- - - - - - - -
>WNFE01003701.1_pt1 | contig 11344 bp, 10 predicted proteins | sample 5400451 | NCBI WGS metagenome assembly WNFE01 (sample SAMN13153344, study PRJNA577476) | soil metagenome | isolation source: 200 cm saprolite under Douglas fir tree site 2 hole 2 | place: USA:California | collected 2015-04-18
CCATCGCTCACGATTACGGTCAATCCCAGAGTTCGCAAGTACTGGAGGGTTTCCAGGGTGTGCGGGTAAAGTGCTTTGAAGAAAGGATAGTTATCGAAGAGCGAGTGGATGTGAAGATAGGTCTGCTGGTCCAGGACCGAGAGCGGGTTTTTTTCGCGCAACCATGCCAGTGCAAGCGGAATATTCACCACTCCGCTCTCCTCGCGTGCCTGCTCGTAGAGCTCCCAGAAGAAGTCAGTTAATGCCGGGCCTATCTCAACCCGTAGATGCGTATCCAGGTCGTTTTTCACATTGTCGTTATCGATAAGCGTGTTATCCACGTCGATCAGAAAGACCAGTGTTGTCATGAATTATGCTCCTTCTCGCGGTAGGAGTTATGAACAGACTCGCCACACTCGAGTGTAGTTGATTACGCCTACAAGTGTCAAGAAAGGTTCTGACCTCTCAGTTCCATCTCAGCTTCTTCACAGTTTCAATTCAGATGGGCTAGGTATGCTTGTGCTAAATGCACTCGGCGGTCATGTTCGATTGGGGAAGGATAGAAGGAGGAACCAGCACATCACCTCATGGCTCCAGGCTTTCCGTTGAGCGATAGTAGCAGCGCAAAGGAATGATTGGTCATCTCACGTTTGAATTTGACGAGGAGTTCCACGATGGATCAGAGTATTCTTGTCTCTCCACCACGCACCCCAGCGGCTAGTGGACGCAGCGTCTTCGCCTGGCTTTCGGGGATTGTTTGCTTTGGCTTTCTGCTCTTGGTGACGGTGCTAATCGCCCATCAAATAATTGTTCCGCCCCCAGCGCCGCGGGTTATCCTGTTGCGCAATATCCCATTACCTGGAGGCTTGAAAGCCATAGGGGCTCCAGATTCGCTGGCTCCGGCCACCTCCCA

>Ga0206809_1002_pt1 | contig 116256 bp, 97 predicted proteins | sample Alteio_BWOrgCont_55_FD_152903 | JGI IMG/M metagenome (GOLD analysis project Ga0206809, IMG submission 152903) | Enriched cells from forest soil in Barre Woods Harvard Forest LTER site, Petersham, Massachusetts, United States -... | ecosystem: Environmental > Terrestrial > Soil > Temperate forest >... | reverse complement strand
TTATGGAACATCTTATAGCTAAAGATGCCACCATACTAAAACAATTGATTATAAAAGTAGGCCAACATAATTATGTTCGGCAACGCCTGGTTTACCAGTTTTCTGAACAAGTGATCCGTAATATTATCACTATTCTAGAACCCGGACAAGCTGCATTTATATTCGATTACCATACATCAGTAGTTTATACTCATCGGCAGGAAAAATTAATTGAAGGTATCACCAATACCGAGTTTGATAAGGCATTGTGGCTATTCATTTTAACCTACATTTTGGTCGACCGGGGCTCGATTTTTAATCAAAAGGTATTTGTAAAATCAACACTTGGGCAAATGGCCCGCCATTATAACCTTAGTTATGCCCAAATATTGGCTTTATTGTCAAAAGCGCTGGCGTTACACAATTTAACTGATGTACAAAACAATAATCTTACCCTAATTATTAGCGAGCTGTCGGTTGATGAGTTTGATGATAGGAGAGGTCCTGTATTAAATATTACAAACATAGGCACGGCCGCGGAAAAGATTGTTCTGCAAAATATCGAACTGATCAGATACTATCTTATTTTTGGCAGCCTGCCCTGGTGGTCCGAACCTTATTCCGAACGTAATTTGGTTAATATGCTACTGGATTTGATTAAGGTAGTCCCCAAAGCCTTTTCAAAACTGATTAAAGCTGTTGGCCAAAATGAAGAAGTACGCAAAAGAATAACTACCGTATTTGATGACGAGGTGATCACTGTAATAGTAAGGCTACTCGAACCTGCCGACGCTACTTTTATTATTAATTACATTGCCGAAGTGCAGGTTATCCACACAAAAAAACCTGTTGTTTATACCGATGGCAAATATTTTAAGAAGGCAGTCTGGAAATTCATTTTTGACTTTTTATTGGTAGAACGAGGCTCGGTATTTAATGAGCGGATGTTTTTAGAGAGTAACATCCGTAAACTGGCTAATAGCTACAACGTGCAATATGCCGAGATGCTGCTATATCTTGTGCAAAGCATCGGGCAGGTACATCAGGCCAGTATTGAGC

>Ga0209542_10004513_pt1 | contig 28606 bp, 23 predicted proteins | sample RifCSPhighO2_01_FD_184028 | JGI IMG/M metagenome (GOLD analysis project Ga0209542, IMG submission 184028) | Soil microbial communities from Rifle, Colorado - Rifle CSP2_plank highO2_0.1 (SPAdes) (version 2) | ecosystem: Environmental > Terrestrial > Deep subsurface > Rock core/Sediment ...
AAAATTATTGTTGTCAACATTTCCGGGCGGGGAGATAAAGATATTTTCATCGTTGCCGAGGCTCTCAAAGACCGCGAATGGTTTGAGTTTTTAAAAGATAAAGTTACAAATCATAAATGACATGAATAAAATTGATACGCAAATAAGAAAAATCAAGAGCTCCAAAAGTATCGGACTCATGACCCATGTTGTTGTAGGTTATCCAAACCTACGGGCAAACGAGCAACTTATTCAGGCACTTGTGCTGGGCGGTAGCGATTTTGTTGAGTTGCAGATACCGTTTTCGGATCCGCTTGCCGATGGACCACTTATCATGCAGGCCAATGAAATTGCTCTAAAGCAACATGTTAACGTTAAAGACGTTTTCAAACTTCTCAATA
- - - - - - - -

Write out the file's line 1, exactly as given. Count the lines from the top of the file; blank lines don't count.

>WNFE01003701.1_pt1 | contig 11344 bp, 10 predicted proteins | sample 5400451 | NCBI WGS metagenome assembly WNFE01 (sample SAMN13153344, study PRJNA577476) | soil metagenome | isolation source: 200 cm saprolite under Douglas fir tree site 2 hole 2 | place: USA:California | collected 2015-04-18